Also, please do not base the evidence for global warming on what Tony has said. He is generally right, but he really has no clue what he is talking about. I don't really know the specifics.
    The IPCC is not the consensus, and the implications of "Climate Gate" have nothing on the consensus. It implicates the most dire end of the consensus. Climate Gate is really a non story. Lastly, could you please explain this scam Apogee, who the hell personally benefits from the economic slow down, at least short term, that the necessary measures would cause. For those living today nothing will be gained from climate change legislation, but long term our society is poisoning the land for those to come.
    I am skeptical of the cap and trade bill, but not the basic scientific consensus on the problem.

  • Chad||

    Wrong, Miku. The IPCC has actually been *very* conservative, and the data that has appeared since the cutoff for the last report (2005) has almost universally been WORSE than their projections.

  • Miku||

    Short term weather patterns are nothing to base long run predictions on. Global warming is adding to a natural upswing. Long term warming is still difficult to predict, and the rate is hard to predict as well.

  • Chad||

    .001% of past and present climate scientists were involved in "climategate". Why do you lie?

  • redefiler||

    Chad: Your source?
    The burden of proof is on Team Green here.
    If you want to dispute reality, your evidence better be pretty damn sharp. if its to be taken seriously.

    I also should point out that 'climate science' does not trump other scientists who study the atmosphere, solar and geological data in much greater numbers and levels of sophistication. The collective expertise of the entire scientific community does not support the conclusions, nor were they involved in the IPCC's work. Being a climate-scientist is about as meaningful as being an alchemy-scientist or a intelligent-design-scientist.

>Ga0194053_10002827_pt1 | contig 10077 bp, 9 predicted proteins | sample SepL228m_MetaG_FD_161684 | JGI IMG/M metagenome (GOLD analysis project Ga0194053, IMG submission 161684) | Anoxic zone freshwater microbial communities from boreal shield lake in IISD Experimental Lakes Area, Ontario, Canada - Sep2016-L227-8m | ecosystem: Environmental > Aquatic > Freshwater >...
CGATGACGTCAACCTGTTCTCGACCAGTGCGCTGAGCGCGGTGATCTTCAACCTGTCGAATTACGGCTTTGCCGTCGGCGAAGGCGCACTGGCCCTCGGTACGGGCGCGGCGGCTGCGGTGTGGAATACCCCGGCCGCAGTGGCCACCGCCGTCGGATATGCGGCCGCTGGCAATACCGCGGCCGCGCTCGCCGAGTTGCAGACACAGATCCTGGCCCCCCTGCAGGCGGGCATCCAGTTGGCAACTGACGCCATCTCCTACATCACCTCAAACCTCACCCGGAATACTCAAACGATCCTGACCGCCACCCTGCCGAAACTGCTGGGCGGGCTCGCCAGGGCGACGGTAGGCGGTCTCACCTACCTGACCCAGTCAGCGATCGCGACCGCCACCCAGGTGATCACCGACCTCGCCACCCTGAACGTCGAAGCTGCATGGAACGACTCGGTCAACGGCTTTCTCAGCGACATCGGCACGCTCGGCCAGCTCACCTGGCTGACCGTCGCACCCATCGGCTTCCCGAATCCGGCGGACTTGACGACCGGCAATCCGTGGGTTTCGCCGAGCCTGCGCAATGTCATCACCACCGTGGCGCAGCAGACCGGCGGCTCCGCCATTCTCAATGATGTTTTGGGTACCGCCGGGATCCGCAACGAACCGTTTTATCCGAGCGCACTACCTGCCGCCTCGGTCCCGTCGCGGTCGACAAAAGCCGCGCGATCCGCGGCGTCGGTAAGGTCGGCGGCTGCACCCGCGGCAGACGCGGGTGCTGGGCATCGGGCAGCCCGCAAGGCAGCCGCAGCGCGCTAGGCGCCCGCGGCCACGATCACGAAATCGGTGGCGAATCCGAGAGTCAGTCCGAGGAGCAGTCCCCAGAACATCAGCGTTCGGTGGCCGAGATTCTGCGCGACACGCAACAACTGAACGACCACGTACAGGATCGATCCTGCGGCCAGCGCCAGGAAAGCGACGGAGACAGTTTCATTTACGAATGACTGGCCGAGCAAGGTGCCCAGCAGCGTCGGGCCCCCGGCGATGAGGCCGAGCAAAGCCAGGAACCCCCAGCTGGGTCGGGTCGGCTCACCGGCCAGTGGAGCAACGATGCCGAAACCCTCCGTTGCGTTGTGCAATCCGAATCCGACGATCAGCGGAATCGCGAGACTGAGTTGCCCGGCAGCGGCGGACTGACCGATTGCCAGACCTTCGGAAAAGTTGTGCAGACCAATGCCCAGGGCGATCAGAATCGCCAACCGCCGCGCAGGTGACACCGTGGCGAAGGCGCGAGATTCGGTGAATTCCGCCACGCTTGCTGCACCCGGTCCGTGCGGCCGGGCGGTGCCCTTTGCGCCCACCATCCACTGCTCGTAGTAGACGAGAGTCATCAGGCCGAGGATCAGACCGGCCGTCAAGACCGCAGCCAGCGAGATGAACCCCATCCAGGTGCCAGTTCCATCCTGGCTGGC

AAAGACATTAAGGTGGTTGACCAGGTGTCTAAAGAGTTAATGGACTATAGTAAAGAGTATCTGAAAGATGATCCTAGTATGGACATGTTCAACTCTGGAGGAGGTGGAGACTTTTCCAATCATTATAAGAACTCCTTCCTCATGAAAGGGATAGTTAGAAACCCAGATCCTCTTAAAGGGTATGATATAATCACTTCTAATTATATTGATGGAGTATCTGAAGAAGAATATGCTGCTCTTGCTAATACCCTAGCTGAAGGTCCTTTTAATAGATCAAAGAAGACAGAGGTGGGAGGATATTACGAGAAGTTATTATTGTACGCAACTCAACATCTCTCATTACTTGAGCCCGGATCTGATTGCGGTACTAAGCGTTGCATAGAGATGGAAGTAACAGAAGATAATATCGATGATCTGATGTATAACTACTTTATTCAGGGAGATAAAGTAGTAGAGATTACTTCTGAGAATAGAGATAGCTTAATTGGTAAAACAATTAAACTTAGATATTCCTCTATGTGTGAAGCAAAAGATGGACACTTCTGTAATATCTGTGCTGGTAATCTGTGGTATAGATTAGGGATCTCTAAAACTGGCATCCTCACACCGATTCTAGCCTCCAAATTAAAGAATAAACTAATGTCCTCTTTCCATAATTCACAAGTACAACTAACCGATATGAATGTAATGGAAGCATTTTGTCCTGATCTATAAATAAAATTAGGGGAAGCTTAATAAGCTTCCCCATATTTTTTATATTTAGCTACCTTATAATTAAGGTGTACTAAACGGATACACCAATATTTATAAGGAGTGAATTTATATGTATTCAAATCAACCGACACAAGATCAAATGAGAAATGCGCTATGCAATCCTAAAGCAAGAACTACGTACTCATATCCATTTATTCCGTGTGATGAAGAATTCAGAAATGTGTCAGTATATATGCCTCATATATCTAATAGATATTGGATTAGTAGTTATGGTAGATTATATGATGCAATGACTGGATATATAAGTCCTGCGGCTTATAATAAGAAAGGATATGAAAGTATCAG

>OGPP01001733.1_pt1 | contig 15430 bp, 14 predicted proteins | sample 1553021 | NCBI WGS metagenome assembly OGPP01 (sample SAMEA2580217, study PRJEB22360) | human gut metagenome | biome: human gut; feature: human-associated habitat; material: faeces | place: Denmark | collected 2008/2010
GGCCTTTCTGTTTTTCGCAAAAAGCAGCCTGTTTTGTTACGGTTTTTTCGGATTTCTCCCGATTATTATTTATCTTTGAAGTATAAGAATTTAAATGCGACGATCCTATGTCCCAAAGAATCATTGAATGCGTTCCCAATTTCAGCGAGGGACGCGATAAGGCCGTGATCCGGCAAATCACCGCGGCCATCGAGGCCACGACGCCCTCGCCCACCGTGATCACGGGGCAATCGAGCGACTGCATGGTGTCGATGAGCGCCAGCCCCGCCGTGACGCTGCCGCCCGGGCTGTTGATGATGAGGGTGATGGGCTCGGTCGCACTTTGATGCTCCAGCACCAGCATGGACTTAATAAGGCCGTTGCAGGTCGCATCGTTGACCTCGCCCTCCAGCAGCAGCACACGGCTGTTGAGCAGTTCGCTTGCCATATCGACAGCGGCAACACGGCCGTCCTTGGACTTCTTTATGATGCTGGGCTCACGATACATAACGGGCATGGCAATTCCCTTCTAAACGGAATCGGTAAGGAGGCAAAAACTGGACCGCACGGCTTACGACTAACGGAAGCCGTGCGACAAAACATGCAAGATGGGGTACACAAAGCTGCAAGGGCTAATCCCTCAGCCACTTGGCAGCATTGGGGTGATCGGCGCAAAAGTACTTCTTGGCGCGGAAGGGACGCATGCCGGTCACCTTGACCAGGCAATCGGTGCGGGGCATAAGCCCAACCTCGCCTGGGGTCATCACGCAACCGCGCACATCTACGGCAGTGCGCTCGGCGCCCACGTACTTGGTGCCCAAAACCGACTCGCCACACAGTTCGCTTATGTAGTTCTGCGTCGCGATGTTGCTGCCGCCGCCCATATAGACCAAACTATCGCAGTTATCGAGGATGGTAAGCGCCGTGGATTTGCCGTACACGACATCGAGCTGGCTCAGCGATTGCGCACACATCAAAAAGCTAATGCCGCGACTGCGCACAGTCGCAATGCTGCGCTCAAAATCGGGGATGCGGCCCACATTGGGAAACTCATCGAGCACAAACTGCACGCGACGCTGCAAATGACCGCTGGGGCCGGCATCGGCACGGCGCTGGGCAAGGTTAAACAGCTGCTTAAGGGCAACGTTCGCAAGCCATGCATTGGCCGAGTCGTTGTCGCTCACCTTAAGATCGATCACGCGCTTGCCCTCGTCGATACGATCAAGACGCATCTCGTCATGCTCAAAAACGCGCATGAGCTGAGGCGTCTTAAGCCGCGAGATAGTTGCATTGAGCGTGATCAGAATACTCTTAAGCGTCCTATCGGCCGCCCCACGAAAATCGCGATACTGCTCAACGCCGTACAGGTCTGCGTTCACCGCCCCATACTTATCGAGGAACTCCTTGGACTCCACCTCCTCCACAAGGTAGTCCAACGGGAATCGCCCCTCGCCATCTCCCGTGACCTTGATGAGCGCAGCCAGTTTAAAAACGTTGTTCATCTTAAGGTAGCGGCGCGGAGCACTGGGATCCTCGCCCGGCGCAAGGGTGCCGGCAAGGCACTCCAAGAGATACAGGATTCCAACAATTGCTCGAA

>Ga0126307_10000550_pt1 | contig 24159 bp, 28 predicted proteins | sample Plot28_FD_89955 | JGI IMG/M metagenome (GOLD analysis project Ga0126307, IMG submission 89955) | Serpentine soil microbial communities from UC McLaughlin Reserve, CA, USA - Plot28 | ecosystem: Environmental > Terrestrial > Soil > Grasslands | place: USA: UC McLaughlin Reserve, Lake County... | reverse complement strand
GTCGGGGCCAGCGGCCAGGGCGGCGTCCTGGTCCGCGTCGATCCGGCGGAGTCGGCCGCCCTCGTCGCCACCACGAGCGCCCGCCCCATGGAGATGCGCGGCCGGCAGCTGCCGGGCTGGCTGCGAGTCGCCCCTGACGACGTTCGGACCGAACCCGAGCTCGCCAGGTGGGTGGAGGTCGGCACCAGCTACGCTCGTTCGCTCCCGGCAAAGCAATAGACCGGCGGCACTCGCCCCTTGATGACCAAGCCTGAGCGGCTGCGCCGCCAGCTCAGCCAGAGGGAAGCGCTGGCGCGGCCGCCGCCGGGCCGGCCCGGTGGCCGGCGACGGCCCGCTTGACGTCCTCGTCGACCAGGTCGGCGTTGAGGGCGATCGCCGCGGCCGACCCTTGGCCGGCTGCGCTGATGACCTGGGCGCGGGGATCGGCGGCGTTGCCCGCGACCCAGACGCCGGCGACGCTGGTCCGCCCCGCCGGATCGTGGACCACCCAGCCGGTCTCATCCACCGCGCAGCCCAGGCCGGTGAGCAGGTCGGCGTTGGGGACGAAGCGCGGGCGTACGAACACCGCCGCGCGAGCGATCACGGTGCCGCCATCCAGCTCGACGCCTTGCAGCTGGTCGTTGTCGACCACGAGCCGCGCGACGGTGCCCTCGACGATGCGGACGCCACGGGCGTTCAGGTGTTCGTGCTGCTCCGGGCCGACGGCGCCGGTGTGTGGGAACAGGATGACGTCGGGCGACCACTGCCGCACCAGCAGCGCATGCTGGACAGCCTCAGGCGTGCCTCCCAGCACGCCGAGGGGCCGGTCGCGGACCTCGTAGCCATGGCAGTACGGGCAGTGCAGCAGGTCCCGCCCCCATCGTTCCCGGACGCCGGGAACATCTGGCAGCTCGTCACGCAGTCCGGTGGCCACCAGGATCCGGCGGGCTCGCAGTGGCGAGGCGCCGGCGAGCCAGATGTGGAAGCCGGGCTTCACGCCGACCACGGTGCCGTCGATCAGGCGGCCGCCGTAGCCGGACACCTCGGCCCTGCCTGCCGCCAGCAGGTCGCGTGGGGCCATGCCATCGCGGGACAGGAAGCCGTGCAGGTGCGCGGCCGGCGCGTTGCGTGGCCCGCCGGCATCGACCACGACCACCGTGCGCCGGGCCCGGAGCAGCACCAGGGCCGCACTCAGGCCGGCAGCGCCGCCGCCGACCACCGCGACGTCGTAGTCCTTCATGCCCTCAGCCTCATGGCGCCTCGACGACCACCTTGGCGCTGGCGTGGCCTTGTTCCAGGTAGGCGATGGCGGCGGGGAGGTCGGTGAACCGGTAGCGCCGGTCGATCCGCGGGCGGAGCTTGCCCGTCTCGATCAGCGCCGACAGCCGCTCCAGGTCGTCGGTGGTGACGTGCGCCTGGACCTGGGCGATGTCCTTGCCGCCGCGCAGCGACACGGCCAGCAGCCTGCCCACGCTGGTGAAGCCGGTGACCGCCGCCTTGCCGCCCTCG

But... thanks for playing dummy. We know you don't read the hard details, but you sure know how to get a 'Newsweek' level grasp of reality. I know I always jump on whatever science seen on the page next to Brother printer and Anti-Virus Software ads.

  • Michael Ejercito||

    While the consensus among the public may have been weakened by this non-event, the scientific consensus (i.e. the consensus important for determining reality, if not policy) is just as strong as it has ever been.


    You mean like the scientific consensus that we had ten years to stop global warming ?


    Miami Herald - July 5, 1989 - 2E SCIENCE

    GREENHOUSE WARMING NATIONS MAY VANISH, U.N. SAYS
    A senior U.N. environmental official says entire nations could be wiped off the face of the Earth by rising sea levels if the global warming trend is not reversed by the year 2000. Coastal flooding and crop failures would create an exodus of "eco-refugees," threatening political chaos, said Noel Brown, director of the New York office of the United Nations U.N. Environment Program, or UNEP. He said governments have a 10-year window of opportunity to solve the...